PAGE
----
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From its beginnings as an opera-ballet to the BALLET BASEL in the 21st century

Ballett Basel - tradition and renewal

Presence in city forges strong association with ballet

Today, Basel is renowned for its ballet and for being a city with a particular love of contemporary dance and narrative ballets with a modern twist. The city chiefly owes this reputation to Richard Wherlock who, since 2001, as Head Choreographer and Director of Ballet has changed the face of ballet at Theater Basel and, thanks to his personal presence in the city, is particularly beloved of audiences and audience associations. Since taking the helm, Richard Wherlock has rewritten the history of Ballett Basel. Over 13 years of unrelenting hard work, the ambitious and highly productive head of ballet has assembled a company of the greatest technical skill, which is up there with the best in the world in both neoclassical dance and contemporary dance techniques and is frequently compared with such famous companies as the Nederlands Dans Theater and the Cullberg Ballett. For years, Wherlock has pursued the concept of a blend of small-scale, contemporary pieces, which are abstract in the broadest sense and play with associative images, and modern, full-length narrative ballets which tell stories, paint characters or interpret literary works in dance.

A history shaped by strong characters and opposition

Other people before Wherlock began paving the way for Basel as a city of ballet, ushering the Stadttheater Ballet out of the shadows as a third medium of artistic expression: in 1955 Russian Vaslav Orlikovsky was made Director and got off to a dazzling start in 1956 with his unabridged Swan Lake by Peter I. Tchaikovsky: 184 performances and many guest appearances are evidence of the huge success of Ballett Basel at that time. Ballett Basel was placed firmly on the European dance map by Heinz Spoerli, who led the company between 1973 and 1991 and, besides reinterpretations of classic narrative ballets, also staged works by the likes of Hans van Manen, William Forsythe and George Balanchine in Basel, laying the foundations for the rich exploration of modern dance.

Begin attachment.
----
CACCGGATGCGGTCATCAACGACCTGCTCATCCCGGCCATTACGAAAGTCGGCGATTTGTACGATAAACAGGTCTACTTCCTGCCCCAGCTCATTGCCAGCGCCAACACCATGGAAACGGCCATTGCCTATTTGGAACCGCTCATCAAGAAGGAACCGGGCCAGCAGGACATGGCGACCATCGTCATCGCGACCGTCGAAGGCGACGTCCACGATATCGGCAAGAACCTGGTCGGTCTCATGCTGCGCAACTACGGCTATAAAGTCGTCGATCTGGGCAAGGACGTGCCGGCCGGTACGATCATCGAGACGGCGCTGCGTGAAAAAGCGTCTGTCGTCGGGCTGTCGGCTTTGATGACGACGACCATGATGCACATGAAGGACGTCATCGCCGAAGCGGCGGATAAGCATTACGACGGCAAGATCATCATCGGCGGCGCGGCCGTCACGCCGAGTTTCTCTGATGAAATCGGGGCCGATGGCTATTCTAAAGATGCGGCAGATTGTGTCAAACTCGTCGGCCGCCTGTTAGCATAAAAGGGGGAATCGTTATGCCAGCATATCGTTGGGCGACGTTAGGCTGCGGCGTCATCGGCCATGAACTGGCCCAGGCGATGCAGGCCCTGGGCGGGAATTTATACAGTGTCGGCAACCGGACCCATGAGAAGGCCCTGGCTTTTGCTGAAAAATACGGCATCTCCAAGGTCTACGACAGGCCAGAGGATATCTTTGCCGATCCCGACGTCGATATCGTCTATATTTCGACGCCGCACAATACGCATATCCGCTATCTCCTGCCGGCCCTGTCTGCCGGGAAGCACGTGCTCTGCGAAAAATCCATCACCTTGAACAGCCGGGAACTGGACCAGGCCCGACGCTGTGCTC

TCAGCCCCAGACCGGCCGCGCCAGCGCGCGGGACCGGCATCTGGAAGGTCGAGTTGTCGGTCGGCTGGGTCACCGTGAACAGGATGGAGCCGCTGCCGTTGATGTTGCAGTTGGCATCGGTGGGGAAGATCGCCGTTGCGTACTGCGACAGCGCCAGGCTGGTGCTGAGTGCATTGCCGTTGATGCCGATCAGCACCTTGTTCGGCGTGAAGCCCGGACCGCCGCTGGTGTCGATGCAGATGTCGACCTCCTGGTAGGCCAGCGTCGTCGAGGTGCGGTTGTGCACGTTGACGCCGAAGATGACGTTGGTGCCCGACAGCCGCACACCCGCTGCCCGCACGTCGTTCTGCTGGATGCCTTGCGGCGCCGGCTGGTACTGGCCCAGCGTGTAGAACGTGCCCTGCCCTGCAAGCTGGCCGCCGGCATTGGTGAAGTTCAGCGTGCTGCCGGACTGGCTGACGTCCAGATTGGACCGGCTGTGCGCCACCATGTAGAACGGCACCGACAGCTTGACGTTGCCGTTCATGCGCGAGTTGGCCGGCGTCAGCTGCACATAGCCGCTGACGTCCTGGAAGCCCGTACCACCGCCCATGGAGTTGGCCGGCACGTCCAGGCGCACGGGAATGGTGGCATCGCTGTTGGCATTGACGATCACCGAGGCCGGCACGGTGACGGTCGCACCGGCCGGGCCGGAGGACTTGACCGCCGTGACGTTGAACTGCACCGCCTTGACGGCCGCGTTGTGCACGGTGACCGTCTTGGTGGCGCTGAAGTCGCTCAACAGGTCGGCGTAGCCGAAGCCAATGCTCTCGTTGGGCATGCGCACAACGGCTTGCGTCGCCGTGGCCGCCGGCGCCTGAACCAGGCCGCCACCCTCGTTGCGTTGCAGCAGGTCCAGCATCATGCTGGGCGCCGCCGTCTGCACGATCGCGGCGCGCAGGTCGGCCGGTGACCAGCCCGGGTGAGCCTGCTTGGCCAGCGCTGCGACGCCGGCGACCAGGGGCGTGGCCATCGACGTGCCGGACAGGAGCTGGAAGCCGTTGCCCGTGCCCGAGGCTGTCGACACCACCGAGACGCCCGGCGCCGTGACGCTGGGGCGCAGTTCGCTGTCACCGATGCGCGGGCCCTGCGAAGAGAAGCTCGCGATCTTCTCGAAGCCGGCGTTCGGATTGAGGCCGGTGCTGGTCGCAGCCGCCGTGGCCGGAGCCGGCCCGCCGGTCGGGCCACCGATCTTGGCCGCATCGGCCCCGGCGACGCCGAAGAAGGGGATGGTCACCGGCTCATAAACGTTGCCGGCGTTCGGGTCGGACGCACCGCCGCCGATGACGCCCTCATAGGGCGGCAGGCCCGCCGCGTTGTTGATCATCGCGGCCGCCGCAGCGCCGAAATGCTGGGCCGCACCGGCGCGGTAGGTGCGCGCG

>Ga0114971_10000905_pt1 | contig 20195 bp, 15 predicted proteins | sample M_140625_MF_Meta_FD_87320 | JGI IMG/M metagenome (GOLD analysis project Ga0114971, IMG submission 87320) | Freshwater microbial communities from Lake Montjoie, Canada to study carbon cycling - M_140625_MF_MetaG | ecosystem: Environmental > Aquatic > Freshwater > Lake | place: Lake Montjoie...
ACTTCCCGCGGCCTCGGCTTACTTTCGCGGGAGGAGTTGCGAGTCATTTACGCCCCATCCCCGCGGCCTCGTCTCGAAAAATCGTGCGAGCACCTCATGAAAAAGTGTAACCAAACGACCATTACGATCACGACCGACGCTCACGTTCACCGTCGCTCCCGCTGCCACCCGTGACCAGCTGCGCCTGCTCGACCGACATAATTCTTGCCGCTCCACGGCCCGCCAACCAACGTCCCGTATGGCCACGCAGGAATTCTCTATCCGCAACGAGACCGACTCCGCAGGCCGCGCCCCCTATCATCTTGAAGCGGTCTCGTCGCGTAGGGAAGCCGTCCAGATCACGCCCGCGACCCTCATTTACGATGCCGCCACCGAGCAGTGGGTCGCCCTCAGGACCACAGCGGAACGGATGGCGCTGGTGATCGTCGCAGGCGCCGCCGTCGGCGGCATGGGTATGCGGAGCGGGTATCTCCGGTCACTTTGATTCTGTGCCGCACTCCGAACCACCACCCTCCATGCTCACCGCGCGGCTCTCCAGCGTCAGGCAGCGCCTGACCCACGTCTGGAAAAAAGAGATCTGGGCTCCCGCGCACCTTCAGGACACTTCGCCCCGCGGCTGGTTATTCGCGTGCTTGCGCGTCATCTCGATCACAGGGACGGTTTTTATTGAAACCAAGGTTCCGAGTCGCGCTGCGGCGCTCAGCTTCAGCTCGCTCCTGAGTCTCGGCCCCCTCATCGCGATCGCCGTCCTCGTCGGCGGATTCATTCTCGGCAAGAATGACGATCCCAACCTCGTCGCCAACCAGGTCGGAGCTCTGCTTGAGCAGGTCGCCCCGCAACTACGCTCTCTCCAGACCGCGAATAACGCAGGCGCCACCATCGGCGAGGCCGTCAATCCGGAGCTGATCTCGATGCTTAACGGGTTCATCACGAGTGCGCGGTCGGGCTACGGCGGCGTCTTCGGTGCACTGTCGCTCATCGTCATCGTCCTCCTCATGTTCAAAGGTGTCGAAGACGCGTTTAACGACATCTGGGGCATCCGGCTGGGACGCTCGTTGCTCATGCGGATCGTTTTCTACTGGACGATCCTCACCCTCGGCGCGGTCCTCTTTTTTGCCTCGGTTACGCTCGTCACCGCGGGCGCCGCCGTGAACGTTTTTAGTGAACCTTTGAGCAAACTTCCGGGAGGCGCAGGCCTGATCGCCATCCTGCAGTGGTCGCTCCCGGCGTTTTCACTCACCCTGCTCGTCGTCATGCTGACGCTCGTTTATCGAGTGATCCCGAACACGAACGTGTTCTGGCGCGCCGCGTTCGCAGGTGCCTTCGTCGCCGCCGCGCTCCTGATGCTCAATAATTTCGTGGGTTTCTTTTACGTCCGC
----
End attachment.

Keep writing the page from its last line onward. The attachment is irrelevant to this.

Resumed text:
Spoerli was succeeded by Youri Vàmos, who was born in Hungary in 1946 and remained until 1996. Vàmos continued the neoclassical line. One of his greatest successes in Basel was A Midsummer Night's Dream, which he premiered in 1995.
1996 heralded a radical new departure. The tradition of neoclassical ballet which, although recent, was already deeply rooted in Basel, came to an abrupt end with the appointment of Joachim Schlömer and ballet gave way to dance theatre. For Schlömer, who came from the creative environment of the Folkwang University of the Arts in Essen, success proved elusive in Basel. One of the biggest hurdles faced by him and his ensemble was the opposition of ballet audiences, who were reluctant to embrace his new aesthetic approach.

From gentle innovator to celebrated public idol

The Artistic Director at the time, Michael Schindhelm, sought an artistic compromise and found just that in British choreographer Richard Wherlock. The Ballett Basel boss could be described as a gentle innovator: building on the legacy of the classic and modern vocabulary, he choreographs contemporary dance that is brimming with energy and brings it to the stage in traditional story-telling form, as full-length narrative ballets. His choreographies are a mix of effervescent, athletic tension and playful virtuosity and his pas de deux in particular reveals a highly creative imagination. Today, the company comprises 29 male and female dancers and is hugely popular with audiences in Basel. Particularly successful are his adaptations of the great classics, such as A Swan Lake, Traviata-Ein Ballett, Carmen, Giselle, Eugen Onegin or his enchanting fairytale ballet Snow White and other full-length narrative ballets, which Wherlock has reinterpreted in his own, incomparable way.
As well as his own choreographies, full-length narrative ballets and short pieces, Wherlock regularly invites guest choreographers such as Jirí Kylián, Mauro Bigonzetti, Angelin Preljocaj, Ohad Naharin, Johan Inger and many other big names to Theater Basel.


Ballet Masters at Basle City Theater

(with a small group of 6 to 9 Ballet Dancers)
1928 -1930 Rosalia Chladek (Ausdrucktanz)
1945 -1951 Heinz Rosen (Modern Ballet)

Ballet Directors of Ballett Basel at Basle City Theater
(with a proper Ballet Company)

1955 -1970 Vaslav Orlikovsky (Classical Ballet)
1970 -1973 Pavel Smo (Neoclassical Ballet)
1973- 1991 Heinz Spoerli (Classical, Neoclassical Ballet & Contemporary Dance )
1991-1996 Youri Vàmos (Classical, Neoclassical Ballet)
1996-2001 Joachim Schlömer (Tanz Theater)
2001- Richard Wherlock (Modern Ballet & Cont


emporary Dance)


Youri Vàmos


Richard Wherlock